A British Airways flight travelling from New York JFK airport to London Heathrow is reported to have arrived in record time, achieving the fastest subsonic transatlantic flight time. The plane landed in the American city after just four hours and 56 minutes of flying.
This is the speediest arrival since Norwegian Airways set a record of five hours and 13 minutes in January 2018.
The average flight time for this journey is six hours and 13 minutes, however, the plane was pushed by intense winds and arrived over an hour early.
The flight departed JFK at 11.21 pm GMT and arrived at 4.48 am UTC.
FlightRadar24 recorded the flight path and shared the news on Twitter.
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A British Airways flight time broke records thanks to Storm Ciara winds
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A post from the air travel experts says: “Fastest across the Atlantic tonight from New York to London so far is #BA112 at 4hr56m. #VS4 in 4:57, and #VS46 in 4:59.
“If we’re not mistaken, BA now retakes the fastest subsonic NY-London crossing from Norwegian.”
The boosted jet streams were the result of Storm Ciara which is currently battering the UK with winds of up to 80mph.
However, while Storm Ciara may be speeding up the journey for some travellers, it is causing travel disruption elsewhere.
Many airlines, including BA, have cancelled flights to and from the UK due to growing concerns about the severity of the weather.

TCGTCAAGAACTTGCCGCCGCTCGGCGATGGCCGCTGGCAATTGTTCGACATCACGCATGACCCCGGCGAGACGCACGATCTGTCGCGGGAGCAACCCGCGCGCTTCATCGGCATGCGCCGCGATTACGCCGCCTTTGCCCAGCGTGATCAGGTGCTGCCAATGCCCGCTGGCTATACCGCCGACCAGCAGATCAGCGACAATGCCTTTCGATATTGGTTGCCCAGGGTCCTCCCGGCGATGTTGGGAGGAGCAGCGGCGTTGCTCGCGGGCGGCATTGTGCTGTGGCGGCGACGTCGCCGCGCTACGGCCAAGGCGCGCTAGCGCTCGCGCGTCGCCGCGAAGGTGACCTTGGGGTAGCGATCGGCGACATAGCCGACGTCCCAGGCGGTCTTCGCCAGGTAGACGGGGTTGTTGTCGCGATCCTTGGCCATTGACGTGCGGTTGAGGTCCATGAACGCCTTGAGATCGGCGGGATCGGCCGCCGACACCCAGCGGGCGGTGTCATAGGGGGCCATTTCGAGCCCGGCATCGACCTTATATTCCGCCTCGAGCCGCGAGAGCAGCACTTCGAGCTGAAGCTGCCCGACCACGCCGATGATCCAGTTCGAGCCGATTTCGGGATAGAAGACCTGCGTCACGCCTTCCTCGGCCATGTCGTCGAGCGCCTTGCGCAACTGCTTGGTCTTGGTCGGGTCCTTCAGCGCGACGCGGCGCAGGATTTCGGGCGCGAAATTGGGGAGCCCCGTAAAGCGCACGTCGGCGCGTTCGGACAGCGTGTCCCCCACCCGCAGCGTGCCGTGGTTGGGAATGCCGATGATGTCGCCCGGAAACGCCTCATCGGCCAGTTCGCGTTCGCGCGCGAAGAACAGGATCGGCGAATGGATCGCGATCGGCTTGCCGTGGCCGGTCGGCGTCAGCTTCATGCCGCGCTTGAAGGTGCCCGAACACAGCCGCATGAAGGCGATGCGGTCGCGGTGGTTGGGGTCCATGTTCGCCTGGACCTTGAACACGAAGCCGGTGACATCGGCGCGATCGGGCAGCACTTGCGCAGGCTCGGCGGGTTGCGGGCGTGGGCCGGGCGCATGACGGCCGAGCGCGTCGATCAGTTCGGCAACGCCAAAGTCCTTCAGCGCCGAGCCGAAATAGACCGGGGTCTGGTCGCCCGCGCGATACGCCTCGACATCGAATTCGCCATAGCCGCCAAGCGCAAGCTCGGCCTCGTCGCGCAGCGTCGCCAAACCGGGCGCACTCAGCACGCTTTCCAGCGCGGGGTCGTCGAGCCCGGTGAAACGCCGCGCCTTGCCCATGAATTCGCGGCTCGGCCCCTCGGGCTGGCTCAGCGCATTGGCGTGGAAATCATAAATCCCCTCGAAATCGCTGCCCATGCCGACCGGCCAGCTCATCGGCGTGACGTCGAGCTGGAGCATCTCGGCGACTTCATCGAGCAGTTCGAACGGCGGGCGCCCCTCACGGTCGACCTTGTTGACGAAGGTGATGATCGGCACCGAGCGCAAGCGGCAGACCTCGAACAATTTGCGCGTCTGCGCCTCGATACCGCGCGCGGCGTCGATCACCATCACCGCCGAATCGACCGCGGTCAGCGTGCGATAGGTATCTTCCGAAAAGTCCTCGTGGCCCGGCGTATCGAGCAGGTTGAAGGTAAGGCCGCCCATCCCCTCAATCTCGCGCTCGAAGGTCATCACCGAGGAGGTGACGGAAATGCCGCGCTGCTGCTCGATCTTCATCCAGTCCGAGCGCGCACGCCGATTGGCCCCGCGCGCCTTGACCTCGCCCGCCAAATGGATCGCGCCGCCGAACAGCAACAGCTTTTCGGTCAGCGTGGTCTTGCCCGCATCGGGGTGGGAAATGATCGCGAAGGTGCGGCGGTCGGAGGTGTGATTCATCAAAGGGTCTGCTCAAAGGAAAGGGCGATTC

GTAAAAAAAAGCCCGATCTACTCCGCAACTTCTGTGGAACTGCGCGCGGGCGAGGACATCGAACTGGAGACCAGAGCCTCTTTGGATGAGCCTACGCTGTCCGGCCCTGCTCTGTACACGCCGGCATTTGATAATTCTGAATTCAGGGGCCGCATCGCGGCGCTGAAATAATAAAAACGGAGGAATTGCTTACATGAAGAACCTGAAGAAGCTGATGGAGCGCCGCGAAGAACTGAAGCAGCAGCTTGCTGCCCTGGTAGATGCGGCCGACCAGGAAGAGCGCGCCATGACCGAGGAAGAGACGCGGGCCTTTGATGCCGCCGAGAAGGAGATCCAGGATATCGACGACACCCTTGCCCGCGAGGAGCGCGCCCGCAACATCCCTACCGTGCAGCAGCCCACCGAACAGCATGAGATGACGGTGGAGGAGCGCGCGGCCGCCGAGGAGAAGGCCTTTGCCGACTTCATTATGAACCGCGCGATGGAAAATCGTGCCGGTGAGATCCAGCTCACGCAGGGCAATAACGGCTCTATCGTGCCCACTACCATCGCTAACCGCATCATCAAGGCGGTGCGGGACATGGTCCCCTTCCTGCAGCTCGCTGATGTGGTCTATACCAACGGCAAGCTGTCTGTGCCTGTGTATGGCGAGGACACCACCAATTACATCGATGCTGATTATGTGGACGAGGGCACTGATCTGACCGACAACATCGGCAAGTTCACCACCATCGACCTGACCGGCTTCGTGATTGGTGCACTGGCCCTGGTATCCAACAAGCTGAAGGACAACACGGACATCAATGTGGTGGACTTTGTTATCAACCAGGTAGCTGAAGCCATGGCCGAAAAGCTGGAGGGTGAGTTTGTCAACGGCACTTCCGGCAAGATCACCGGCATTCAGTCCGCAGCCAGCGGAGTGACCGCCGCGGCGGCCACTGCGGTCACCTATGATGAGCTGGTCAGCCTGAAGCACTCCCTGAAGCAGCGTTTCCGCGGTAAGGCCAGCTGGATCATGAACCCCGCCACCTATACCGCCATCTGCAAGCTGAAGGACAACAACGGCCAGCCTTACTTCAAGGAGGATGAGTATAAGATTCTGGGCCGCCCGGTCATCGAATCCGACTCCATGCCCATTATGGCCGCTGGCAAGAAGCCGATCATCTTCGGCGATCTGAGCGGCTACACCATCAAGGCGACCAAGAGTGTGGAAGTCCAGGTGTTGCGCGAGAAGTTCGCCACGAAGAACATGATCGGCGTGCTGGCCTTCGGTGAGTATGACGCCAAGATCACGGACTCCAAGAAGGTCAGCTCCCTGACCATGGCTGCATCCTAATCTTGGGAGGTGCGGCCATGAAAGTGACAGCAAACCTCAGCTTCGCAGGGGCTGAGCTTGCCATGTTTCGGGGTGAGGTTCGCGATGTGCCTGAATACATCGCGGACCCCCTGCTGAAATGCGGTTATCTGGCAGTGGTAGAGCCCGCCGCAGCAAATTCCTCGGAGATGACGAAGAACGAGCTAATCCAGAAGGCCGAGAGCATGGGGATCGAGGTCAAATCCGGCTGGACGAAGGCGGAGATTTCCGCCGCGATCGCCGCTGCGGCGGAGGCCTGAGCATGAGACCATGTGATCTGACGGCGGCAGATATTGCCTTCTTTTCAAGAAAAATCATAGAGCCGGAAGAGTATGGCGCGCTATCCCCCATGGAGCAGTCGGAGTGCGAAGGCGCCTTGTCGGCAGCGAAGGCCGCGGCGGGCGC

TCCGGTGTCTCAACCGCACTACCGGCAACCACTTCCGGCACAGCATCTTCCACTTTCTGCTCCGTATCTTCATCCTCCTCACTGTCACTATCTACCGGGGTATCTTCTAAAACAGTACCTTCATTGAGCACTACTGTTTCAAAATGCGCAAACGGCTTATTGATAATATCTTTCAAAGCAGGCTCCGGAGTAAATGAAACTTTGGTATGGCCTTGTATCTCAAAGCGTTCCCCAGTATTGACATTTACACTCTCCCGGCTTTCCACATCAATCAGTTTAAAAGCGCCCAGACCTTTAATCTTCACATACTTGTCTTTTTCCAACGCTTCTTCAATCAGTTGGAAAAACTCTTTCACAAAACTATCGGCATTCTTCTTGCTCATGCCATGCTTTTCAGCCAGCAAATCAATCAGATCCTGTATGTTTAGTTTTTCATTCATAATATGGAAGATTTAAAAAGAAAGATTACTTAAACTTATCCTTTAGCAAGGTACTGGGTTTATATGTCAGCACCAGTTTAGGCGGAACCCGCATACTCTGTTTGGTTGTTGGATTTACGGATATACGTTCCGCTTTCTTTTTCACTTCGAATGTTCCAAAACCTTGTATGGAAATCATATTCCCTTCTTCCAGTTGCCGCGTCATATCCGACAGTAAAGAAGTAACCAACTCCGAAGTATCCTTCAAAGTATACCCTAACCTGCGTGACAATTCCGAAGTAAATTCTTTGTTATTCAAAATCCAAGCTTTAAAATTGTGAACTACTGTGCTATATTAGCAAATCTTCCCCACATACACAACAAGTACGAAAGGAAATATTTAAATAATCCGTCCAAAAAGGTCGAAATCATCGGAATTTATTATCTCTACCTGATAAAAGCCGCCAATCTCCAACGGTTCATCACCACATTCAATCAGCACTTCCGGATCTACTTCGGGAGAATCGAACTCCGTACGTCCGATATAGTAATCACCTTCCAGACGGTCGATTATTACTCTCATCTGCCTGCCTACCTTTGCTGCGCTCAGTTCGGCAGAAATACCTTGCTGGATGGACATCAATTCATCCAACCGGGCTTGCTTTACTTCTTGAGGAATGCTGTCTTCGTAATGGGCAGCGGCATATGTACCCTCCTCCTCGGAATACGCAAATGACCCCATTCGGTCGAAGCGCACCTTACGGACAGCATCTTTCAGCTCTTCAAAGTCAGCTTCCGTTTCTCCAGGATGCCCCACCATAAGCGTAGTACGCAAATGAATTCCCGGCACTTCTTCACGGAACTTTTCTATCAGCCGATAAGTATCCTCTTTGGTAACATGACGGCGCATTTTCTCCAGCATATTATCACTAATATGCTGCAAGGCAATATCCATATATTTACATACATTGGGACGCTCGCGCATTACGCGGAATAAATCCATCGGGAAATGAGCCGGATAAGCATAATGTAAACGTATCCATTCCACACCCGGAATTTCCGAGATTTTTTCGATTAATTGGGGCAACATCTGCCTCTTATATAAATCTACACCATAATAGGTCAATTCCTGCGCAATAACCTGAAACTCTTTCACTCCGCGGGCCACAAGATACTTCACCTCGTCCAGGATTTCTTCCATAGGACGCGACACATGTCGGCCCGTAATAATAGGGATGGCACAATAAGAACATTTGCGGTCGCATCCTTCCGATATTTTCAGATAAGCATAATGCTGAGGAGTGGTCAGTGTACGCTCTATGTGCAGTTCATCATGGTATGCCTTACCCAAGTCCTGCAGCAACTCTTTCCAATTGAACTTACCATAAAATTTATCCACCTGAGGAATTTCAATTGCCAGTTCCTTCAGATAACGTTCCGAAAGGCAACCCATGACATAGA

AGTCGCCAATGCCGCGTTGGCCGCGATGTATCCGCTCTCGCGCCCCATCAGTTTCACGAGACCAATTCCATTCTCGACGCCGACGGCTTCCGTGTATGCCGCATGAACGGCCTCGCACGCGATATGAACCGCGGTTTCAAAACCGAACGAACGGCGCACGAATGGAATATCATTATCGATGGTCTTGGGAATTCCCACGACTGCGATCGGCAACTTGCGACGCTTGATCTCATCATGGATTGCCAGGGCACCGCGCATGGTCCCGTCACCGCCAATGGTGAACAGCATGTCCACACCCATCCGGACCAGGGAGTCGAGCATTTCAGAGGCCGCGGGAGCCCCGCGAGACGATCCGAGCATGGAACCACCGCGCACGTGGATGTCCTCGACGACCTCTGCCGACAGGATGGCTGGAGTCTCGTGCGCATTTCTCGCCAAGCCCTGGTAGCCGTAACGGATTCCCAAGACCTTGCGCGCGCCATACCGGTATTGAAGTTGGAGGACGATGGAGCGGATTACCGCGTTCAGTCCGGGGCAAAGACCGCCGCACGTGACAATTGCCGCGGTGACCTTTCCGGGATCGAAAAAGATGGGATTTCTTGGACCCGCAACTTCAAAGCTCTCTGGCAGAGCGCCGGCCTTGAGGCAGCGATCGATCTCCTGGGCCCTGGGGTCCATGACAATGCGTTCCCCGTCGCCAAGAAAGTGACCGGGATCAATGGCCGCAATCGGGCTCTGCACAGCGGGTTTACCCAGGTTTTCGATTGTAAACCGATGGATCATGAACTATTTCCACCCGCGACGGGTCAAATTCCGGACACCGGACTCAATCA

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BA is offering flexible bookings to passengers due to travel on affected journeys.
The airline posted a statement to its website saying: “Like all airlines operating in to and out of the UK tomorrow, we are expecting to be impacted by the adverse weather conditions across parts of the UK on Sunday 9th February.
“We are sorry for the potential disruption to your travel plans and are doing all we can to minimise the effect the poor weather may have on our flights.
“We recognise the uncertainty that the bad weather may be causing customers, and have therefore introduced flexible rebooking options for all customers on domestic and European flights flying to/from London Heathrow, London Gatwick and London City on Sunday.”
British Airways: The flight was boosted by extreme jet streams
Virgin Atlantic has also cancelled 17 flights.
After the Met Office posted a severe weather warning, transport on the ground began to make amendments to schedules too.
Rail operators reduced timetables across the country, urging Britons not to travel unless vital.
Northern Rail has imposed a speed restriction of 50mph on all trains.
Avanti West Coast, London North Eastern and South Western are allowing passengers with Sunday rail tickets to travel on Monday as well.
Ferry passengers are also facing disruption.
Emma Grimster, a spokesperson for TravelSupermarket offered some advice for travellers whose flights have been affected.
She said: “There is no doubt that Storm Ciara is going to cause flight delays and cancellations for many travellers this weekend, however, there are some tips that are worth bearing in mind to minimise disruption.
“If you have a flight booked, check with your airline and airport well before leaving home for any updates and advice on disruption to schedules.
“Alternatively, contact your airline by phone and ensure it has your up-to-date contact details lodged in your booking.
“Many airports and airlines also use Twitter or Facebook to communicate with customers – these are updated in real-time and are a good source for the latest news.
“If you’re getting to the airport by car, check the traffic and road conditions well before you are due to leave and allow yourself extra time for your journey.”